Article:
“I can say that God has given me the gift of knowing how to be among young people, from whom, moreover, I always learn new things”. Father Ramon Eguiluz talks about his experience as an educator.
Since I arrived in Africa in 1979, my missionary life had passed on this continent. I worked in the Central African Republic in two stages, in the Democratic Republic of Congo and lately in Chad for two years accompanying a group of Comboni novices in the city of Sarh.
In 2018, unexpectedly, I was asked for a missionary service in Colombia. It had never crossed my mind to be a missionary in South America, but I didn’t know how to say no and I accepted with great peace and serenity. Mission makes us available to whatever it is.
At the age of 77, I packed my bags to start a new chapter. I have always loved Africa. Its people seduce you, attract you, bring joy, they know how to relate and make you feel very comfortable.
But also, in Colombia, I have found wonderful and very welcoming people who allow you to make friends right away. They have a very sweet and cute language and way of speaking, which has made me aware of the harshness with which, sometimes, we speak Spanish.
I live in the Simon Bolivar neighbourhood in the capital city of Bogota, and I am the only priest in a community that in Comboni jargon we call CIF, that is, an International Centre for Brothers, the acronym F comes from the Italian ‘Fratelli’, which was made fashionable by Pope Francis with his latest encyclical. At the moment there are only four brothers in training: one from Mozambique, Uganda, Peru and Congo.
The superior of the community is a Central African, Brother Godfroy-Abel, which is very important because most of the young people are African. In addition to ensuring the Eucharist and other services proper to a priest, my job is that of a formator, a term I don’t like. I prefer the word educator. It is about taking out what each often is living internally and helping them discover the wealth that they all possess. In all simplicity, I can say that God has given me the gift of knowing how to be among young people, from whom, moreover, I always learn new things.
In this accompaniment, I start with a very simple but very enriching question: “How are you feeling?” And, from there, they open up little by little to dialogue. It is true that at the beginning we all have our fears for those who are going to meet us, but when you offer them trust, you allow each one to express freely what they are really living. I try to welcome and listen without judging them.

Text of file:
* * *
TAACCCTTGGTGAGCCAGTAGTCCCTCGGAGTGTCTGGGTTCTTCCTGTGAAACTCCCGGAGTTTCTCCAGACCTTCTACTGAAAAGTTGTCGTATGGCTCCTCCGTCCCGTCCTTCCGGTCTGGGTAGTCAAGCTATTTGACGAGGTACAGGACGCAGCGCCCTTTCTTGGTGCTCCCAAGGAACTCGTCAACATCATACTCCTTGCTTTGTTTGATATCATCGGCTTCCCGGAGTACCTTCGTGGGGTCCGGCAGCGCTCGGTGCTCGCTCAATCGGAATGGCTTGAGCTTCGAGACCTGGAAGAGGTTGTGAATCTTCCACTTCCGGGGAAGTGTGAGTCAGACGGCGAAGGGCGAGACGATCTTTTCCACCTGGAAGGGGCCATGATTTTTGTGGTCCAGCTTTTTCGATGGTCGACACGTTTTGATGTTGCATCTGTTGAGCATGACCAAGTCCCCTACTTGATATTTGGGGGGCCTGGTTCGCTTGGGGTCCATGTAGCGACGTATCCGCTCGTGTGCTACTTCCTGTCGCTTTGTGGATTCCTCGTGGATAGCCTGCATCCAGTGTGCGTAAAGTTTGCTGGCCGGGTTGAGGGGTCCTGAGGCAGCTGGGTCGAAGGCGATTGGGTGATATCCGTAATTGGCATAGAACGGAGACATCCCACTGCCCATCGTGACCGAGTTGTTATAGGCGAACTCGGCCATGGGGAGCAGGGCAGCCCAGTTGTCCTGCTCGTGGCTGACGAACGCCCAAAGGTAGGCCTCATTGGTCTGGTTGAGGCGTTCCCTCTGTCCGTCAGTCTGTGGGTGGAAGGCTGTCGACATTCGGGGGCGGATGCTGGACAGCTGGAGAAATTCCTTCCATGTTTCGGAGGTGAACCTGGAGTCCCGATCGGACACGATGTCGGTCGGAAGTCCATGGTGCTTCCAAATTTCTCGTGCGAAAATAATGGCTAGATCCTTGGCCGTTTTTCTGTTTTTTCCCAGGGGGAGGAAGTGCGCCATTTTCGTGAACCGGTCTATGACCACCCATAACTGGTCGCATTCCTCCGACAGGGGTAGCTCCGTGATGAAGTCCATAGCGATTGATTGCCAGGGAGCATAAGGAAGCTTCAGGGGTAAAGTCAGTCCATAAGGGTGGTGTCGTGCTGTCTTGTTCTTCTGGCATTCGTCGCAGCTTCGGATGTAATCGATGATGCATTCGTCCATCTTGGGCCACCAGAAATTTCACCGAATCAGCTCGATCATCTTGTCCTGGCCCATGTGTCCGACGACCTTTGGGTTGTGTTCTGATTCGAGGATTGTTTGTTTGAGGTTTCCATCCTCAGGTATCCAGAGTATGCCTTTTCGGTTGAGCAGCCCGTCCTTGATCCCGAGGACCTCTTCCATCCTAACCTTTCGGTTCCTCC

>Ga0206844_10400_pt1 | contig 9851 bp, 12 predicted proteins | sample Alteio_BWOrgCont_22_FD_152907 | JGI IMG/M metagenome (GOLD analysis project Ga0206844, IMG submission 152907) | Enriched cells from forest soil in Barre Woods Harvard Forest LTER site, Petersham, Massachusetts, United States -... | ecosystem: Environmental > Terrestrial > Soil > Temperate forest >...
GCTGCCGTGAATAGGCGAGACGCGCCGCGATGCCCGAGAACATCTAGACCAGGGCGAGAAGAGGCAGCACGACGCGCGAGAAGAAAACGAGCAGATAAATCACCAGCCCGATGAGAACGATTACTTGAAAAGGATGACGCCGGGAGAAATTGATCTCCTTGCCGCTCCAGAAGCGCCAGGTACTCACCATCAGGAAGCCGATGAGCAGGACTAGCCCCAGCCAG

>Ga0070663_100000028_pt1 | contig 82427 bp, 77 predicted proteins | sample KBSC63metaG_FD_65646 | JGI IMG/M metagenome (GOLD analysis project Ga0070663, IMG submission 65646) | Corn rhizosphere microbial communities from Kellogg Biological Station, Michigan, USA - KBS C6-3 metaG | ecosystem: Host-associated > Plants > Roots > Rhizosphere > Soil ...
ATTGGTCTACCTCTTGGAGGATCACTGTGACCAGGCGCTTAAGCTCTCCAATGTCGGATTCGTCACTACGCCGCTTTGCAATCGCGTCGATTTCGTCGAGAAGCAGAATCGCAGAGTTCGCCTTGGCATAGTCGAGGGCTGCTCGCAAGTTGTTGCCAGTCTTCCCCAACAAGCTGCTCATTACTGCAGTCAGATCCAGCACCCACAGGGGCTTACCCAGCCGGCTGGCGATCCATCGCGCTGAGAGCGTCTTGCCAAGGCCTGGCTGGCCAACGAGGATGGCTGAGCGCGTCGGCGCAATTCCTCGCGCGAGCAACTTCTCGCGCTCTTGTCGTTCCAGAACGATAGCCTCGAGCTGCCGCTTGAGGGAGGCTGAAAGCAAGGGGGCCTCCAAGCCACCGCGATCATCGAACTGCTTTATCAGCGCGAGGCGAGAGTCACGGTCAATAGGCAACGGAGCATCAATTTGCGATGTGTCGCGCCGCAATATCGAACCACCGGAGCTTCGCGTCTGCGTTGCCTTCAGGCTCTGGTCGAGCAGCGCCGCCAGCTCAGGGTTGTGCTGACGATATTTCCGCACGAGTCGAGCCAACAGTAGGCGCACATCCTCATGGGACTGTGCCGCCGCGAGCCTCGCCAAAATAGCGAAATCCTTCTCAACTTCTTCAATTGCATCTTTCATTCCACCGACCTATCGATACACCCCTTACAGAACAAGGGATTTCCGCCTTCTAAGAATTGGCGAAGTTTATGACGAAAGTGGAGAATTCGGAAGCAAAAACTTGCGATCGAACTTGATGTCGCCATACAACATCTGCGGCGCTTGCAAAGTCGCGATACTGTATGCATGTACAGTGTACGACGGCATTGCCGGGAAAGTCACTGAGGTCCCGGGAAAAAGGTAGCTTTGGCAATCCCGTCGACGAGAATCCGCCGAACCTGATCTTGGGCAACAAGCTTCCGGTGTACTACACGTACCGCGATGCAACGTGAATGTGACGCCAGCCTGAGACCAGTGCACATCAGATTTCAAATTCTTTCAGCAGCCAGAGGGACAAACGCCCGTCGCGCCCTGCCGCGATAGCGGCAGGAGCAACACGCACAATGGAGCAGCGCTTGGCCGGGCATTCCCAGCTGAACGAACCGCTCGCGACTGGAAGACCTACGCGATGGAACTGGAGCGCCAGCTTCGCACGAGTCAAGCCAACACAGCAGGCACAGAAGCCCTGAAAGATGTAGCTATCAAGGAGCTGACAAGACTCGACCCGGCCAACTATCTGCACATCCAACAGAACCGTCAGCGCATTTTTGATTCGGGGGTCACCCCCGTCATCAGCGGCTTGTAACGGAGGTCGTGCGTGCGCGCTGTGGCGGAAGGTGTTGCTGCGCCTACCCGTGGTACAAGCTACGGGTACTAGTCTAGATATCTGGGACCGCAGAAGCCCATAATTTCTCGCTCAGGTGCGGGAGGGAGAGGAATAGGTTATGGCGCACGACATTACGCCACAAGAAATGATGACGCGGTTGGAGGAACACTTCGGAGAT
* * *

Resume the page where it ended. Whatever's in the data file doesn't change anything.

Our religious institute is made up of missionaries with two different and complementary vocations: priests and brothers. In Colombia, I am more aware that we must pay greater attention to the vocation of the brothers because if they disappear, we will not be faithful to the charism of the founder.
At Centre, we give priority to the social and theological dimensions. All the students study at the local Javeriana University and carry out their apostolate among the Afro people. This is very interesting, especially for the African brothers. Afro-descendants of Colombia are discriminated against. Although it is not possible to speak of sociological oppression, they are seen as second-class citizens within the country.
Our African brothers encounter this reality. I remember what one of them told me: “When I return to Africa, I will no longer go with that somewhat angelic vision that we are different. Africa has interesting things such as joy, song, dance or the enthusiasm of the people, but I am aware of where we are and will have to talk about social justice to help escape the oppressions that bind us.”
In addition to vocation work, I try to make commitments outside the community, although the coronavirus has closed many paths for me. On Sundays, we celebrate the Eucharist in a market. It is a makeshift place in the middle of the stalls. It is not a chapel. Chairs are prepared and everyone who passes by joins in to participate in the celebration.
I am also discovering a very rich popular religiosity, but that does not necessarily lead to pastoral commitment. In fact, the social and political dimension is not very present among Christians. In addition, here the Church continues to be in the shape of a pyramid as if the vision of Vatican II that we are all the same even if we develop different services has not yet penetrated. In any case, in this new chapter, I am feeling great.